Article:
Scouting, stalking and shooting a trophy whitetail buck is one of the most difficult accomplishments in the world of hunting. Big bucks get big for a reason, and most hunters never have the opportunity for a shot at such a cunning animal, let alone harvest one.
That is the reality, even if it might not be the perception. Even so, most hunters dream of a massive buck wandering through their shooting lane, stopping broadside and presenting the perfect shot, and while a few lucky ones will win that toughest of lotteries, the rest of us have to do the work it takes to find our trophy.
It either takes a lot of work and scouting to find a trophy whitetail or good, old-fashioned dumb luck. “Every year there are a handful of hunters who shoot a huge buck just because they were in the right place at the right time,” said Mark Johnson, executive director of the Minnesota Deer Hunters Association.
Dumb luck is hardly worth an article and is definitely not worth planning on it to happen anytime soon, so we’ll focus on where to find that trophy whitetail in Minnesota. What permit areas, counties, and regions of the state afford a hunter the best opportunity on public hunting land for a trophy whitetail?
The answer to that question is much more difficult than it might seem. Confounding the matter is the fact that the entire state has the potential to produce trophy whitetail bucks. “You could argue that all of Minnesota’s bucks, if given the opportunity to reach 4 or 5 years of age, will reach Boone and Crockett caliber,” said Justin Spring, assistant director for big game records at the Boone and Crockett Club headquarters in Montana.
The key phrase in that statement centers around “if given the opportunity” to fully mature. Big bucks take time to become that way, and it is a process that tends to take three to five or more years. A large buck at 2 years of age will most likely be a huge buck at 4, but most of Minnesota’s bucks never make it that long.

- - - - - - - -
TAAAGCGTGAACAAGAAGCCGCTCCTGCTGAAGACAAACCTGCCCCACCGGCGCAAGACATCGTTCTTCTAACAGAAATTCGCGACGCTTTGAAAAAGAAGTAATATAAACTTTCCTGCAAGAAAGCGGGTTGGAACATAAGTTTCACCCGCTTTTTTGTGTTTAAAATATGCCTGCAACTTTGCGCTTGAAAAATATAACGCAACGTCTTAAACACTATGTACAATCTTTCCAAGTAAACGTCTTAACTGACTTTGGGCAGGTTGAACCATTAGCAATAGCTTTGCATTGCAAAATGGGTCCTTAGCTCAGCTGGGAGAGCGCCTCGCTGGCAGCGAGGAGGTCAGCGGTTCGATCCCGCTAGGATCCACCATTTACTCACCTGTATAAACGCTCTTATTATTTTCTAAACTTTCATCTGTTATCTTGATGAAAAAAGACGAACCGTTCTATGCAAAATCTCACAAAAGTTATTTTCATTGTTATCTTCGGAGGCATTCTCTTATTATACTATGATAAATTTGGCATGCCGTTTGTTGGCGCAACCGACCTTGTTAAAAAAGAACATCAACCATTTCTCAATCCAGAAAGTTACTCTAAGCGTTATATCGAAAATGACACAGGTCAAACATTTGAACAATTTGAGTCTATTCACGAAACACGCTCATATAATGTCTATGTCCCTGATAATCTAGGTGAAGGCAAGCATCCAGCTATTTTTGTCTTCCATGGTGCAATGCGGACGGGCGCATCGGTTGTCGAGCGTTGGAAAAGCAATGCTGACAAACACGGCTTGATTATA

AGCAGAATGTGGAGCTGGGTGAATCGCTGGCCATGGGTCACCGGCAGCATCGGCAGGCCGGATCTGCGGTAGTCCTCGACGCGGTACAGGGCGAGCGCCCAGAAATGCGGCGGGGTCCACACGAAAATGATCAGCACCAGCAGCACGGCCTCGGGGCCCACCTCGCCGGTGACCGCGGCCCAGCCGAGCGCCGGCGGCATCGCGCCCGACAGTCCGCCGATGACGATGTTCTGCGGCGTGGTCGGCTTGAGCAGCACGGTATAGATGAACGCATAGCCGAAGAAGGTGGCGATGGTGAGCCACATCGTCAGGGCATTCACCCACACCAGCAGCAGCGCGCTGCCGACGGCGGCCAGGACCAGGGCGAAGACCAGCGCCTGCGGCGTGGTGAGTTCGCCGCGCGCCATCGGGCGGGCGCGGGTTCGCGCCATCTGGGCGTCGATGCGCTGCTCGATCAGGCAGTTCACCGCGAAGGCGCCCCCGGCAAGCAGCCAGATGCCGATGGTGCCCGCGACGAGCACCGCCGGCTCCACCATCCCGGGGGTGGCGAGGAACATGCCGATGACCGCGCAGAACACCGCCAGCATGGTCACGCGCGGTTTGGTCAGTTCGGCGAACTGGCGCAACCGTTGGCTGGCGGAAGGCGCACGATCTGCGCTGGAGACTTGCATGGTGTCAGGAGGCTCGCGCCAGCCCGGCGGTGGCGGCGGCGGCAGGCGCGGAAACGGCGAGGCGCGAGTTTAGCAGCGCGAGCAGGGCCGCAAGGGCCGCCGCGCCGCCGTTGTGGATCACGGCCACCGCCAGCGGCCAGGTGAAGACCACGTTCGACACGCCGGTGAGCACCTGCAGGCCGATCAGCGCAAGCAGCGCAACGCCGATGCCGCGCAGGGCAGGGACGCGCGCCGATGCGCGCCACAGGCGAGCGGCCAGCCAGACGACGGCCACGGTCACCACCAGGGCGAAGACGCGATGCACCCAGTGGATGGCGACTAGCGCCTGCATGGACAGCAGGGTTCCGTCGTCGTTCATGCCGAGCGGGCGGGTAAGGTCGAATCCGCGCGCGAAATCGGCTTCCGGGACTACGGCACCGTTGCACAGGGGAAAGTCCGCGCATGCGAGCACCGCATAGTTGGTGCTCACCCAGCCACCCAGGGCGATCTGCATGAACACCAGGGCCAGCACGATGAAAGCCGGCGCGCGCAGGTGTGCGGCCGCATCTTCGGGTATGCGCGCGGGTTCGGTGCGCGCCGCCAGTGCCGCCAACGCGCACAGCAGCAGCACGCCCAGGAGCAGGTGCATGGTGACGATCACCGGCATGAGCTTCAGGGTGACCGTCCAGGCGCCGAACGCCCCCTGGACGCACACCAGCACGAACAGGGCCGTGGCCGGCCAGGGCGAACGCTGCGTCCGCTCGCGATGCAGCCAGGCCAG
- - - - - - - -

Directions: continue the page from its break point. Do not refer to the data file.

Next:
Trophy management is the name of the game for producing large bucks, and it’s a controversial issue. In surveys conducted by the Minnesota Department of Natural Resources, the majority of hunters want the ability to be able to shoot any legal buck but feel that more needs to be done to produce trophy-potential bucks. Many would argue that those two goals are in direct conflict with each other.
What everybody does agree on is that Minnesota definitely has all the ingredients necessary for producing trophy bucks, provided those bucks can avoid hunters and predators for several years.
In some portions of the state, landowners have Quality Deer Management agreements with each other. There are still parts of the state where awesome deer habitat is at least several miles from a main road. Then there are the parts that see tons of camouflage and orange from September to December. Guess where a buck has the best chance of making it past his second birthday?
DEFINING A ‘TROPHY’
The definition of “trophy buck” is truly in the eye of the beholder. For somebody who has never shot a buck before, a basket 6-pointer fits the definition. On the other hand, somebody who has a wall full of Boone and Crockett and Pope and Young bucks might not consider a deer a trophy unless it scores over 180.